"Do you think like a psychopath? It has been claimed that one quick way of telling is to read the following story and see what answer to its final question first pops into your head:
While attending her mother's funeral, a woman meets a man she's never seen before. She quickly believes him to be her soulmate and falls head over heels. But she forgets to ask for his number, and when the wake is over, try as she might, she can't track him down. A few days later she murders her sister. Why? [...]
[Kevin] Dutton's book at any rate supports the idea that to thrive a society needs its share of psychopaths – about 10%. It not only shows the value of the emotionally detached mind in bomb disposal but also the uses of the psychopath's ability to intuit anxiety as demonstrated by, for example, customs officials. Along the way his analysis tends to reinforce the idea that the chemistry of megalomania which characterises the psychopathic criminal mind is a close cousin to the set of traits often best rewarded by capitalism. Dutton draws on a 2005 study that compared the profiles of business leaders with those of hospitalised criminals to reveal that a number of psychopathic attributes were arguably more common in the boardroom than the padded cell: notably superficial charm, egocentricity, independence and restricted focus. The key difference was that the MBAs and CEOs were encouraged to exhibit these qualities in social rather than antisocial contexts."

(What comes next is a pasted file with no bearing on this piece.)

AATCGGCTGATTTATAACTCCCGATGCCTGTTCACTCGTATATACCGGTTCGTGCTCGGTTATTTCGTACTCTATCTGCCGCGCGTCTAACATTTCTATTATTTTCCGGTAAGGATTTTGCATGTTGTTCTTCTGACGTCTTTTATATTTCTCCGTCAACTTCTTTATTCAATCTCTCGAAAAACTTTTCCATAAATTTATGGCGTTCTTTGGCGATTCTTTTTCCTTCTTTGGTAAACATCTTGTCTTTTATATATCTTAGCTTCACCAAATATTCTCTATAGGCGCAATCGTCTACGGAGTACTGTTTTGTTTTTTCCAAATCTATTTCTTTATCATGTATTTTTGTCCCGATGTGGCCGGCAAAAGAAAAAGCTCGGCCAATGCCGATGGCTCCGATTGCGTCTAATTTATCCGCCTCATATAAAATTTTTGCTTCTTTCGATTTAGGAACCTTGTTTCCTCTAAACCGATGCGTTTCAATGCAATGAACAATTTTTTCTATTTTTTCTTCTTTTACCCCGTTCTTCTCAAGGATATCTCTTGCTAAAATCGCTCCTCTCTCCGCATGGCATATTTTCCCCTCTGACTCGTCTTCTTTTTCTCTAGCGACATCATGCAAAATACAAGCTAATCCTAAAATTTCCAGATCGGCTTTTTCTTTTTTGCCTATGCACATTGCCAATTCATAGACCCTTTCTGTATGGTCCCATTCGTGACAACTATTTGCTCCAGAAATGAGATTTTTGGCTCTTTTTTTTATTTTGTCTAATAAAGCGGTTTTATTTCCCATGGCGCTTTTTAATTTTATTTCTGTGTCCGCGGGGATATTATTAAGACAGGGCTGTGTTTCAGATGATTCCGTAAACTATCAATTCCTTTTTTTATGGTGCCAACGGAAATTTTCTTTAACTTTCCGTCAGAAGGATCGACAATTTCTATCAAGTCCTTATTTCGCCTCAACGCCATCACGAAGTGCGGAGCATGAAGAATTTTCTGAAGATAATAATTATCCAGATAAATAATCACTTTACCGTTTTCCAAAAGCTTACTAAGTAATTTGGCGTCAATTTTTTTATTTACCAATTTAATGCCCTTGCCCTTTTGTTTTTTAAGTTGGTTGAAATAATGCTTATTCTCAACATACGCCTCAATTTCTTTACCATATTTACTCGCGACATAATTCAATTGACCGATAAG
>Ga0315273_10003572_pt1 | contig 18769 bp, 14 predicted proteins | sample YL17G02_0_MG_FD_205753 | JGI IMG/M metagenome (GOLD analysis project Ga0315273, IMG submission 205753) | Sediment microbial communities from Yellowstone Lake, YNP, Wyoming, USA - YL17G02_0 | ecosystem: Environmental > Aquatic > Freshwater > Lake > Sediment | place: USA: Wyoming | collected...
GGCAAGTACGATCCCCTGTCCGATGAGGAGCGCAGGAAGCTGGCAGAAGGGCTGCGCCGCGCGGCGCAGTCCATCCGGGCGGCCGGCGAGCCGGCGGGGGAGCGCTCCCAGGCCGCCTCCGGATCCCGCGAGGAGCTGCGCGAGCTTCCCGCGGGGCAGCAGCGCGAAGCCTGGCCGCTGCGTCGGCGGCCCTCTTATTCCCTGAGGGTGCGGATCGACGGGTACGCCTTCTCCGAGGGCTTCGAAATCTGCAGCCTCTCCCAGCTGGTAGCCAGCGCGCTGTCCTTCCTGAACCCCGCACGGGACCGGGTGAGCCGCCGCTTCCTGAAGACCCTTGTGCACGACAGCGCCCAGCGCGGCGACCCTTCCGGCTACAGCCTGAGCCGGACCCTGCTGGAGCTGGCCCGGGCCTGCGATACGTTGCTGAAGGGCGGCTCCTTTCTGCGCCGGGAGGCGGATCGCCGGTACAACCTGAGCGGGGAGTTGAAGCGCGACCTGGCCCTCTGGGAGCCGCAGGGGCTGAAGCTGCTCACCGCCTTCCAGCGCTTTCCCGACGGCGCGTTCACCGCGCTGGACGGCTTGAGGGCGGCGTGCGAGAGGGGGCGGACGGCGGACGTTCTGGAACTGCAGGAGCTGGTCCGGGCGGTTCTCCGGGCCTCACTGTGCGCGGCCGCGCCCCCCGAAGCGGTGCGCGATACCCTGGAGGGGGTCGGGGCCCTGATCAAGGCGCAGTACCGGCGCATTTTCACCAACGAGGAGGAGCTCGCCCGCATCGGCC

— Tim Adams, The Guardian